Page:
The US departures area at Lynden Pindling International Airport looked pretty deserted yesterday. Photo: Shawn Hanna/Tribune Staff
By RASHAD ROLLE
Tribune Senior Reporter
DEPUTY Chief Medical Officer Dr Delon Brennen said the 61-year-old woman with the novel coronavirus visited the Fleming Street Clinic last week, prompting Ministry of Health officials to encourage some clinic staff to self-quarantine.
However, he said the woman’s visit is not what prompted the commotion captured in a viral video on Wednesday when staff fled the clinic amid panic over the disease - he said that was a separate incident, with the patient testing negative for the virus in that case.
The news came as the reality of the global coronavirus crisis began to bite home for Bahamians. Some restaurants and tourism businesses now plan to shut their doors. Churches are considering suspending gatherings. Jail visits have been indefinitely suspended and major events like the Bahamas Carnival festival have been postponed.
The US Departures Terminal of the Lynden Pindling Airport provided an eerie glimpse of the impact, with few travellers in the facility during the usually busy season. Up to press time, the first known person in the country with COVID-19 remained the only confirmed or suspected case, according to the Ministry of Health.
Dr Brennen said officials are still tracing her contacts and have not encountered any contact who is showing symptoms of the disease. It is not clear how many of her contacts have been asked to isolate themselves or how many people have been tested for the virus since Sunday’s announcement of her case.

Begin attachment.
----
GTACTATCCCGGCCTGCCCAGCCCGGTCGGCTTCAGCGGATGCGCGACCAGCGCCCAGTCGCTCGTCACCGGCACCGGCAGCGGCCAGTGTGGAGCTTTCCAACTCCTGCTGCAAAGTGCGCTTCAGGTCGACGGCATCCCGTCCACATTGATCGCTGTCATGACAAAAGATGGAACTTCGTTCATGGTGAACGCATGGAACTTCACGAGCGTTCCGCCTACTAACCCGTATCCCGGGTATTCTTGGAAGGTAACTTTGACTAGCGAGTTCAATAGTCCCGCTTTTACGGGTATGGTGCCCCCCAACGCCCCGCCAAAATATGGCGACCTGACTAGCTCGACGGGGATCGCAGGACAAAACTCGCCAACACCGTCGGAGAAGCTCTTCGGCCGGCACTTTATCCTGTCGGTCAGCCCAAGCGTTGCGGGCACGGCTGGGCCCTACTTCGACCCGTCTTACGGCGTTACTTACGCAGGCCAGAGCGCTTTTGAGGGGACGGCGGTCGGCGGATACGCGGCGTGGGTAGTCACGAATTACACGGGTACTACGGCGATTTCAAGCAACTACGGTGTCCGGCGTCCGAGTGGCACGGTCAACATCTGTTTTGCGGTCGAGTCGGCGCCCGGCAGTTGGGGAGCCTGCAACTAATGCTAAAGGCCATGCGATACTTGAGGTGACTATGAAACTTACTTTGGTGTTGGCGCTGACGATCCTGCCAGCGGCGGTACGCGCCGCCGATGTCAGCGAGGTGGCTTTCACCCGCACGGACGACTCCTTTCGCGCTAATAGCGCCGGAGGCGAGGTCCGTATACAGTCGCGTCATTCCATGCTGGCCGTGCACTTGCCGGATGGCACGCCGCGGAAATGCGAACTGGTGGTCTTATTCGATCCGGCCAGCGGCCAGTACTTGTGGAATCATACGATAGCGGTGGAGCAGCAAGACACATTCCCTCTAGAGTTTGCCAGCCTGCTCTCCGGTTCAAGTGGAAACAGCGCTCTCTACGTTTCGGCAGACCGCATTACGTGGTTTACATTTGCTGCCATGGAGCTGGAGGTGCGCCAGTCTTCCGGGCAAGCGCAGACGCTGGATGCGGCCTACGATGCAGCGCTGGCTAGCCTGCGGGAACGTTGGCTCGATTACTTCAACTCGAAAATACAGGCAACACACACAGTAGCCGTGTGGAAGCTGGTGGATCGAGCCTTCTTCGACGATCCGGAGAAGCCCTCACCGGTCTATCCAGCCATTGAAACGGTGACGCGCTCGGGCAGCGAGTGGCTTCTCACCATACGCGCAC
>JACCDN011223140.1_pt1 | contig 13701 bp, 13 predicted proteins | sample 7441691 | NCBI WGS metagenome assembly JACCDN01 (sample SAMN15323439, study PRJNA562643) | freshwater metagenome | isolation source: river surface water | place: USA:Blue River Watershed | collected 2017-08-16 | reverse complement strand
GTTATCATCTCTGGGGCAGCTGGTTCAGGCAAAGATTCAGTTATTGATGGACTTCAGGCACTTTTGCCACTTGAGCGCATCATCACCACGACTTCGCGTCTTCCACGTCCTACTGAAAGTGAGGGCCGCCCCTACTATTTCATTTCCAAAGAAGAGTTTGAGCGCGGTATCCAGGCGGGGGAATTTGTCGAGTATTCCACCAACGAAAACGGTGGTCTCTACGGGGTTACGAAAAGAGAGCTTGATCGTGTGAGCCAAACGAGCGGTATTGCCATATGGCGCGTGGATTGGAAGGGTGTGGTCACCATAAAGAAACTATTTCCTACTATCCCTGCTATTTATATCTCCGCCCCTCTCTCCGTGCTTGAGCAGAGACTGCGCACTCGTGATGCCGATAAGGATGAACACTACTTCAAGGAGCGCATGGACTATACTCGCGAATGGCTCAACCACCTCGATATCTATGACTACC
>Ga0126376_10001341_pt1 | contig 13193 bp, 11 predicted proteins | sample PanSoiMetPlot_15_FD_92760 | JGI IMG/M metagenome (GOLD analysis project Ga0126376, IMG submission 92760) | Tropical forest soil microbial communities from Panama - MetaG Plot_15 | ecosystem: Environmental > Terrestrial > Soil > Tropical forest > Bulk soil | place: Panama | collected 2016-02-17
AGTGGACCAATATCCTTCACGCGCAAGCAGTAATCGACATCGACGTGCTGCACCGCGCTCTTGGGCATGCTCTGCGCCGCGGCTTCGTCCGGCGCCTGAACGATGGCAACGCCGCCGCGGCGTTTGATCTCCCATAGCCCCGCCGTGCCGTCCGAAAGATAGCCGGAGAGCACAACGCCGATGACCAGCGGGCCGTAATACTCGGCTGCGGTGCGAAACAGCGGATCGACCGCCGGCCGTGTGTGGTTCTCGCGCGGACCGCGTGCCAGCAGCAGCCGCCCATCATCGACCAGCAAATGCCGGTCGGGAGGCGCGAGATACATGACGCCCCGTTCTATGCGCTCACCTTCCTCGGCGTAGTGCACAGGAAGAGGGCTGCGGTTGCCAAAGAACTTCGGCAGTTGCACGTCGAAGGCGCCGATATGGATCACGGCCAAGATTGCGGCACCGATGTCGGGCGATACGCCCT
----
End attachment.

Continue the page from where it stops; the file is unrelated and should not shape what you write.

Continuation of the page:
In an interview with Eyewitness News last night, Dr Brennen said the ministry has about 25 people associated with her on its radar and is putting her contacts into self-isolation.
“(The approximately 25 contacts) encompasses not just the patient’s family themselves, we’re talking healthcare providers involved with her care, both in the out-patient and in-patient setting, so it’s a growing number of people but so far we haven’t found anyone with specific symptoms,” he said.
“We continue to place any contacts with the index patient into self-quarantine. We continue to say in larger concentric circles we know who her immediate contacts were and as we get in contact with them and place them into quarantine we do some testing of contracts and if we don’t find an index patient in that grouping we find out who they may have been in contact with or even widen the circle for her to say where else might you have been so that we can start to address those other areas as well.”
Officials closed the Fleming Street clinic yesterday for cleaning and a meeting with staff.
“Individual staff members (of the Flemming Street Clinic) who may have been in contact with the patient but not appropriately wearing personal protective equipment (PPE) are being encouraged to self-quarantine,” Dr Brennen told The Tribune yesterday morning. “However, those who were not in contact with the patient or wore appropriate PPE do not need to quarantine at this time.”
During a press conference on Monday, World Health Organization Director-General Tedros Ghebreysus complained that insufficient urgency to escalate testing and isolation is harming the fight against the coronavirus.
For now, Health Minister Dr Duane Sands said yesterday, Bahamian officials will continue following the consensus view of public health experts on when and who to test for the disease.
“The technical experts, the entire technical team in conjunction with Pan-American Health Organisation looks at the various approaches to testing,” he said. “At this point, we are still following the advice of Dr Tedros Ghebreyesus and WHO. He said test test test but when you look at the recommendations it is to test everybody with symptoms. What defines symptoms is evolving. If I have a sore throat, does that mean you have COVID? This will evolve as it has evolved everywhere else but we have to maintain our capacity. If you do 200 tests today and have none tomorrow, what you gon’ do? As we get more tests that will give us the option of liberating the approach. Right now we are testing based on the consensus view of public health experts.”